Are You Protecting the Children In Your Care?

If you have volunteers working for your organisation, the responsibility lies with you to find out if their Working With Children Check has been suspended or revoked. 

Without a process in place for verifying and monitoring your volunteers’ Working With Children Check, you may not have up-to-date information on their clearance status. A volunteer may have had their check clearance denied, yet this could go unnoticed.

You must verify the status of a new volunteer before taking them on to reduce the risk to your organisation, says Head of Client Solutions, Armin Ahmadian.

“If you took on that volunteer and then it came to light that they are guilty of misconduct or a sexual offence. Then, there could be serious fallout and reputational damage.”

Indeed, all states and territories have legislation mandating some form of child-related employment pre-screening. These laws make it mandatory for individuals, whether paid or unpaid, to meet screening requirements. 

Employers are also obligated to meet their Duty of Care. In Victoria, for example, there is a fine of up to $198,264 if an organisation knowingly engages a person in child-related work who does not hold a valid Working With Children Check.

A gap in the monitoring of checks

There is no single framework across Australia outlining the requirements for obtaining and verifying Working With Children Checks. Although it’s standard practice for child-related volunteers to complete a check, the methods for ongoing monitoring vary. Not all states and territories treat volunteers the same way as employees.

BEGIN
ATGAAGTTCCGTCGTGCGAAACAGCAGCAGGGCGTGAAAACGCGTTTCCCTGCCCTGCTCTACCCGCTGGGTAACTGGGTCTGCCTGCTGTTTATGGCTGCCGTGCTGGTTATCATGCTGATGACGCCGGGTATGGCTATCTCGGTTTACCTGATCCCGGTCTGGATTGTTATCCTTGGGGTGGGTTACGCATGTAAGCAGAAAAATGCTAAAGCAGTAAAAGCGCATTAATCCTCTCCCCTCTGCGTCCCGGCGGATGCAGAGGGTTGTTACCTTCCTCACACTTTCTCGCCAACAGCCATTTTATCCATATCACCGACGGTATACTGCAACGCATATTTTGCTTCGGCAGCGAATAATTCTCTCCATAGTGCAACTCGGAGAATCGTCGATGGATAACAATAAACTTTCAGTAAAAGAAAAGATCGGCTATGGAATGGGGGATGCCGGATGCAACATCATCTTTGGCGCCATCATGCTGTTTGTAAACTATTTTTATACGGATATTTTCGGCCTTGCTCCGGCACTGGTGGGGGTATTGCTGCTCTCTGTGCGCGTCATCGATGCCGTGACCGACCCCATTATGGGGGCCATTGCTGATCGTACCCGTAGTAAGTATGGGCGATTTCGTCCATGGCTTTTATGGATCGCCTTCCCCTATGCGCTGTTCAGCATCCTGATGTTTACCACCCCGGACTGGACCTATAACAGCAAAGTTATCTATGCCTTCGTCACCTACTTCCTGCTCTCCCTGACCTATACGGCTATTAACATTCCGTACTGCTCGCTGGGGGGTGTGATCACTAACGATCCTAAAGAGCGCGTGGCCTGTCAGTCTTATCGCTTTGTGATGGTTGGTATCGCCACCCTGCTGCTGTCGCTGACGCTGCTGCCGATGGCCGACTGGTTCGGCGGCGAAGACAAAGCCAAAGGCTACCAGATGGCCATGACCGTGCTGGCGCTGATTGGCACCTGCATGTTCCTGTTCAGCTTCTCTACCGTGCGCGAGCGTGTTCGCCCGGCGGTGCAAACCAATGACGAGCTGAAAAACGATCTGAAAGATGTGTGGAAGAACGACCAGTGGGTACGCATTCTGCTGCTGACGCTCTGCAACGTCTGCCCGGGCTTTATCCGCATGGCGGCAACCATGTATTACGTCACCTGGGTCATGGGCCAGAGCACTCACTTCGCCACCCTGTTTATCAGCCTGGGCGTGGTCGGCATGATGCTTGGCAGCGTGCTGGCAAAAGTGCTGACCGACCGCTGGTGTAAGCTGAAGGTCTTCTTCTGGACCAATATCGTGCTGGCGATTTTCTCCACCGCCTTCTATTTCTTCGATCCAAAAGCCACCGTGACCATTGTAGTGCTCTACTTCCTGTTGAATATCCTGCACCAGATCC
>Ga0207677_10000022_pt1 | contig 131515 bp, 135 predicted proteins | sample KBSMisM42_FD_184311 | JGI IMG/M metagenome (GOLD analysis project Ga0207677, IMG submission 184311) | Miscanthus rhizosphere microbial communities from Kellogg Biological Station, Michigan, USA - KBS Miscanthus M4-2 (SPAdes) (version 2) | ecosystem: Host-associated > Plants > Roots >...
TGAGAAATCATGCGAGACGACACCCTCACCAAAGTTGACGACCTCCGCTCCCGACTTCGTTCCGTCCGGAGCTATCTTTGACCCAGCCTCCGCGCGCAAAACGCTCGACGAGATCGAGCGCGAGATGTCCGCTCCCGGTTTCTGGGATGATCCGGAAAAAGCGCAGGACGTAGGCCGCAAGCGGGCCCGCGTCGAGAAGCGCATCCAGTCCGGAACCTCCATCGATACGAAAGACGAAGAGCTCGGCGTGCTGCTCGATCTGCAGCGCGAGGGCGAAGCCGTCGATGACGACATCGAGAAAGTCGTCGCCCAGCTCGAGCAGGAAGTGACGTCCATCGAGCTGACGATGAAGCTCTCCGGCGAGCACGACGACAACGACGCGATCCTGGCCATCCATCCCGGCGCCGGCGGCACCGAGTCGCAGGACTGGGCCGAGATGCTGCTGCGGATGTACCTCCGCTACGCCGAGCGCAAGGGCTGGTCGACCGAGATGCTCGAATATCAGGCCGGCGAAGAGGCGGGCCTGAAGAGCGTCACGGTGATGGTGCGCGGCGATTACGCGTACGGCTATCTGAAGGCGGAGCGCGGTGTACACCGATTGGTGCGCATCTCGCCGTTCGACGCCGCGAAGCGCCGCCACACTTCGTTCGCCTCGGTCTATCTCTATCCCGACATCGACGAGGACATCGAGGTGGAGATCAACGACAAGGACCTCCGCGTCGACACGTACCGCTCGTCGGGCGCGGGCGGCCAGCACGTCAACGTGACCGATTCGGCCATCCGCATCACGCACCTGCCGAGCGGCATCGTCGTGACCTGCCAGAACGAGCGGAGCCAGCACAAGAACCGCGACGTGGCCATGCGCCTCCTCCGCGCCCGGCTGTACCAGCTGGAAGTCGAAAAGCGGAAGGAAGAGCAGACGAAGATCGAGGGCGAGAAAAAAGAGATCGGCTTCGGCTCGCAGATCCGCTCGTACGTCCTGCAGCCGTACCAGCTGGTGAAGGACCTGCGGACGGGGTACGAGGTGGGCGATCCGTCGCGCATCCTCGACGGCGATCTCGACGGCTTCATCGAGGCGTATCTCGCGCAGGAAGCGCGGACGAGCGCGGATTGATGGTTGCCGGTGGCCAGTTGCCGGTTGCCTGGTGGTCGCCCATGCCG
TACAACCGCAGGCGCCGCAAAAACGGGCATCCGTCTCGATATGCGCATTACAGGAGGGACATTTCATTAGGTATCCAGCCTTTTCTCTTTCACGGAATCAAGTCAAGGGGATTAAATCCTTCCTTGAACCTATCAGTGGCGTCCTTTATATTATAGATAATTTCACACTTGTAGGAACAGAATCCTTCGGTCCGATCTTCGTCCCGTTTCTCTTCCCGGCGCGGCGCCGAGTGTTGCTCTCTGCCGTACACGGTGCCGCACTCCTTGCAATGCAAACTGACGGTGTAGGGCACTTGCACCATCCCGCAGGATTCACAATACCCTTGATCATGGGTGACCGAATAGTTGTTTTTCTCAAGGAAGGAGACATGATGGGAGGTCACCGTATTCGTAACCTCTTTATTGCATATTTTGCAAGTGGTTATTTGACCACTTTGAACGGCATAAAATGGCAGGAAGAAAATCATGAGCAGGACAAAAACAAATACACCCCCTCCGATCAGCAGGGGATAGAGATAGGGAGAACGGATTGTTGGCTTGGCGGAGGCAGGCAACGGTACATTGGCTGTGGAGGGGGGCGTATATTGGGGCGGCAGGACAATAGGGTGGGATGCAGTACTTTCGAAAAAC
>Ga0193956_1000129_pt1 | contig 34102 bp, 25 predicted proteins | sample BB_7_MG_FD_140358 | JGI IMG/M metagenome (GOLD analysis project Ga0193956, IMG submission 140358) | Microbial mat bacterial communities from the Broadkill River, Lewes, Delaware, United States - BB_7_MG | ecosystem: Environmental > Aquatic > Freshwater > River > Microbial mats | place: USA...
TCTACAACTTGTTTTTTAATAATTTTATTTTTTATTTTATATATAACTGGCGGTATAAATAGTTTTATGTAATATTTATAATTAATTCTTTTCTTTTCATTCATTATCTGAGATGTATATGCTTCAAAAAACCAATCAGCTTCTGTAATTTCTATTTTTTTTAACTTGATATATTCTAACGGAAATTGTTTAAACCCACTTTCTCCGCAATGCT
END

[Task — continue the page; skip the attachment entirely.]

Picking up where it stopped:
Ahmadian explains that in some jurisdictions, the responsibility lies with the volunteer to link their Working With Children Check to their employer organisation. This link can be broken without the employer even knowing unless they’ve kept on top of status changes.

“Employers sometimes look at the Working with Children Check card as a drivers’ license. When a volunteer presents their card, the employer takes it at face value. They think because it hasn’t expired, it’s good to go. But if they were to verify the Children Check number online, they might find the volunteer’s clearance has been cancelled,” he says.

Ahmadian gives the example of a parent who has passed their Working With Children Check and volunteers at their child’s school. But then the family moves suburbs. The parent presents their Working With Children Check card and gets permission to volunteer at the new school. This school never gets around to verifying the Children Check number online, so the previous school remains listed as the verifying employer. If over time the check clearance is revoked, this change of status might not ever make it through to the new school because their contact details are not listed. 

In this scenario, the school is failing in their duty of care and potentially putting children at risk, says Ahmadian.